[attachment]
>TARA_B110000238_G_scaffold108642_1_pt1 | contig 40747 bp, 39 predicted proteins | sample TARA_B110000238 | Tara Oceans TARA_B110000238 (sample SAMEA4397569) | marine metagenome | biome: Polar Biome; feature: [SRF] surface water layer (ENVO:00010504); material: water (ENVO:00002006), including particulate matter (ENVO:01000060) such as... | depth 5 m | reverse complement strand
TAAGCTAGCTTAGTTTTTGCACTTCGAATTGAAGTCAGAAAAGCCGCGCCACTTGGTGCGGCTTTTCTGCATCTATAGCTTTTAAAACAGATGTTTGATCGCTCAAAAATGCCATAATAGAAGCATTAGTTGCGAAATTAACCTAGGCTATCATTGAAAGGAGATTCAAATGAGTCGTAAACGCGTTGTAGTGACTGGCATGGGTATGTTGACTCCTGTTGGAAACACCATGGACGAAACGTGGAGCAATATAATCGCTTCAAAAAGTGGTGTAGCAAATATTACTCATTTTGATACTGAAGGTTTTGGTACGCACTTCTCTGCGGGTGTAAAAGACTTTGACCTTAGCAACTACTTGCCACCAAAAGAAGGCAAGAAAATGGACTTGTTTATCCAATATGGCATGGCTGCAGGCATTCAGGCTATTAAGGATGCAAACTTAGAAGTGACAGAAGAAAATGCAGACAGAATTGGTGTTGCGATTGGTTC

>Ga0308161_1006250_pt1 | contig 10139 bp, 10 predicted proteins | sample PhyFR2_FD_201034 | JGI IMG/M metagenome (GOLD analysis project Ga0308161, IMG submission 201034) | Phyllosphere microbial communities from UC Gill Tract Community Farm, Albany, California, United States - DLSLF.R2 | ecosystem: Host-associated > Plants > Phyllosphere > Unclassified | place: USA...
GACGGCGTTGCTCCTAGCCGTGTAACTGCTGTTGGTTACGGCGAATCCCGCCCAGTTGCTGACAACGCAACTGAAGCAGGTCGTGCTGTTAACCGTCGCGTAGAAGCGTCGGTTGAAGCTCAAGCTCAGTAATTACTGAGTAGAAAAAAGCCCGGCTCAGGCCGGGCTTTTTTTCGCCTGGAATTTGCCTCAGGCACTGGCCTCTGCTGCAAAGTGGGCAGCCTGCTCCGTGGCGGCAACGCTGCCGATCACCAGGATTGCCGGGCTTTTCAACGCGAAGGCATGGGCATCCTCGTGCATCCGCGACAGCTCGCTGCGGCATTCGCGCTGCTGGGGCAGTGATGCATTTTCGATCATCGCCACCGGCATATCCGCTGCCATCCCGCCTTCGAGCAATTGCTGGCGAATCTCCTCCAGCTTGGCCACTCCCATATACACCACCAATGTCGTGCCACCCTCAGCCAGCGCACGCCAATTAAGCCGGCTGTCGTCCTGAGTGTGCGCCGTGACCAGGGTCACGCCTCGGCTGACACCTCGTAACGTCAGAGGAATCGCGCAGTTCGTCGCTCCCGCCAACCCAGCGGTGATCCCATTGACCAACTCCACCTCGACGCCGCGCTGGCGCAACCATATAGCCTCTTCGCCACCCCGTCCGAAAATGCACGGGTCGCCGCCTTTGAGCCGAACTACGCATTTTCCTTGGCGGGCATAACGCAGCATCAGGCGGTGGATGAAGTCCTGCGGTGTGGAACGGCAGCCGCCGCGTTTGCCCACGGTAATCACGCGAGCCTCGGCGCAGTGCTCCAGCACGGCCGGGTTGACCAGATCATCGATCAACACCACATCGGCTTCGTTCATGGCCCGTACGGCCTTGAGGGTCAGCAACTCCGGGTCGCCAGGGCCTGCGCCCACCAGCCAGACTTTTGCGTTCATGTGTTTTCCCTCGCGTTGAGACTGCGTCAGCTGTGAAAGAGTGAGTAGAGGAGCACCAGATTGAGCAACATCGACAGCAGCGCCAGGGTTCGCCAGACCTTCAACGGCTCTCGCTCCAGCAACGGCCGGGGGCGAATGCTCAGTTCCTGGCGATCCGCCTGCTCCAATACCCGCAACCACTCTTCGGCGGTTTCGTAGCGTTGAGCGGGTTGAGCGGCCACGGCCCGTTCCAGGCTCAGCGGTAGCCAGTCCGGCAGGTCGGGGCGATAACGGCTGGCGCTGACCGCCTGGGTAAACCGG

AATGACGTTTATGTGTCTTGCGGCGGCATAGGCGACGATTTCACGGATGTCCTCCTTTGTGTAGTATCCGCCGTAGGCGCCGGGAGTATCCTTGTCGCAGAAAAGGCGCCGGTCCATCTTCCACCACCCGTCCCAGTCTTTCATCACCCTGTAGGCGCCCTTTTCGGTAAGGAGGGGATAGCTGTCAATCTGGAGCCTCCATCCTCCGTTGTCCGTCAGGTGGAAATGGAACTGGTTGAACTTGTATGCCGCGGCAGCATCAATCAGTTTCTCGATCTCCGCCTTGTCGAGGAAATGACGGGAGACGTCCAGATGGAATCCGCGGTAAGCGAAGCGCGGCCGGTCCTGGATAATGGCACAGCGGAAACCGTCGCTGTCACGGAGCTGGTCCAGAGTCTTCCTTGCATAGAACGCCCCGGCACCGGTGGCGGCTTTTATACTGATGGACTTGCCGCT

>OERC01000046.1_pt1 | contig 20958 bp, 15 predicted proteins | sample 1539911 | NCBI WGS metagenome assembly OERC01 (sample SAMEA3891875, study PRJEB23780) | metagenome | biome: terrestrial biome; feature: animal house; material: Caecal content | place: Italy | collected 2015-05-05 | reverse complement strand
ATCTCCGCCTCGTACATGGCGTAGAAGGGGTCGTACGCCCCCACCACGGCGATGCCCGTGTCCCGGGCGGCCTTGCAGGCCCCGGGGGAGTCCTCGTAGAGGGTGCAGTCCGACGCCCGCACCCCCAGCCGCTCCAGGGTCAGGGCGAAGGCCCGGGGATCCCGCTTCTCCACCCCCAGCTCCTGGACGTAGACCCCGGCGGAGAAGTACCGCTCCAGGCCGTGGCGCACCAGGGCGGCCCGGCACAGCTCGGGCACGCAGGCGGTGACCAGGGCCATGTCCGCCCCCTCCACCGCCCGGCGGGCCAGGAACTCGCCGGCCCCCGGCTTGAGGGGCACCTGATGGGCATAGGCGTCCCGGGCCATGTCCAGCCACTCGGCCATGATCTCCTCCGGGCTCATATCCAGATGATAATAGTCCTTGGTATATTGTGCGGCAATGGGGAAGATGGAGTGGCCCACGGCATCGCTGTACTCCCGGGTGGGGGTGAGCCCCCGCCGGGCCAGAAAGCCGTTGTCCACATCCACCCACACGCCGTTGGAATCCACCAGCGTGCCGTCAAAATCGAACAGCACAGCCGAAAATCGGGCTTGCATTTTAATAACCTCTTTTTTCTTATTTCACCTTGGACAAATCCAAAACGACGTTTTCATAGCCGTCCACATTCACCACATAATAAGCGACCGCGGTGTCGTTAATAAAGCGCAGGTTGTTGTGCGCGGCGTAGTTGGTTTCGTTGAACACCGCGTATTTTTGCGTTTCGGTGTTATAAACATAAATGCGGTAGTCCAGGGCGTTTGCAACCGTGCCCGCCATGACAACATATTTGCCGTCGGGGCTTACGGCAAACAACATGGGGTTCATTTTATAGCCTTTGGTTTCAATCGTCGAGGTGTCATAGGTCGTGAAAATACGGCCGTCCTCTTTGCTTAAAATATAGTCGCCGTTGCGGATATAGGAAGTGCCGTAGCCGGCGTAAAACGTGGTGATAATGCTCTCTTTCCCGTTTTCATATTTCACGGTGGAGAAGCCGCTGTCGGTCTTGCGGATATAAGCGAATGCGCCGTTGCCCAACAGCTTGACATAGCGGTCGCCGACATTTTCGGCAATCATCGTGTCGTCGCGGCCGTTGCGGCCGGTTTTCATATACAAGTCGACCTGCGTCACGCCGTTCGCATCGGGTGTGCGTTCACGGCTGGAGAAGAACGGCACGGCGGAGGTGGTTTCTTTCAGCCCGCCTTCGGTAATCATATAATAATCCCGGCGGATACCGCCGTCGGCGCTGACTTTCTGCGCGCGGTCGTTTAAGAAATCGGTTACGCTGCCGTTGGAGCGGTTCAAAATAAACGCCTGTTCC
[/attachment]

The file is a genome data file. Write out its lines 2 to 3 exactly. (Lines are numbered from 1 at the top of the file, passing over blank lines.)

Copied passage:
TAAGCTAGCTTAGTTTTTGCACTTCGAATTGAAGTCAGAAAAGCCGCGCCACTTGGTGCGGCTTTTCTGCATCTATAGCTTTTAAAACAGATGTTTGATCGCTCAAAAATGCCATAATAGAAGCATTAGTTGCGAAATTAACCTAGGCTATCATTGAAAGGAGATTCAAATGAGTCGTAAACGCGTTGTAGTGACTGGCATGGGTATGTTGACTCCTGTTGGAAACACCATGGACGAAACGTGGAGCAATATAATCGCTTCAAAAAGTGGTGTAGCAAATATTACTCATTTTGATACTGAAGGTTTTGGTACGCACTTCTCTGCGGGTGTAAAAGACTTTGACCTTAGCAACTACTTGCCACCAAAAGAAGGCAAGAAAATGGACTTGTTTATCCAATATGGCATGGCTGCAGGCATTCAGGCTATTAAGGATGCAAACTTAGAAGTGACAGAAGAAAATGCAGACAGAATTGGTGTTGCGATTGGTTC

>Ga0308161_1006250_pt1 | contig 10139 bp, 10 predicted proteins | sample PhyFR2_FD_201034 | JGI IMG/M metagenome (GOLD analysis project Ga0308161, IMG submission 201034) | Phyllosphere microbial communities from UC Gill Tract Community Farm, Albany, California, United States - DLSLF.R2 | ecosystem: Host-associated > Plants > Phyllosphere > Unclassified | place: USA...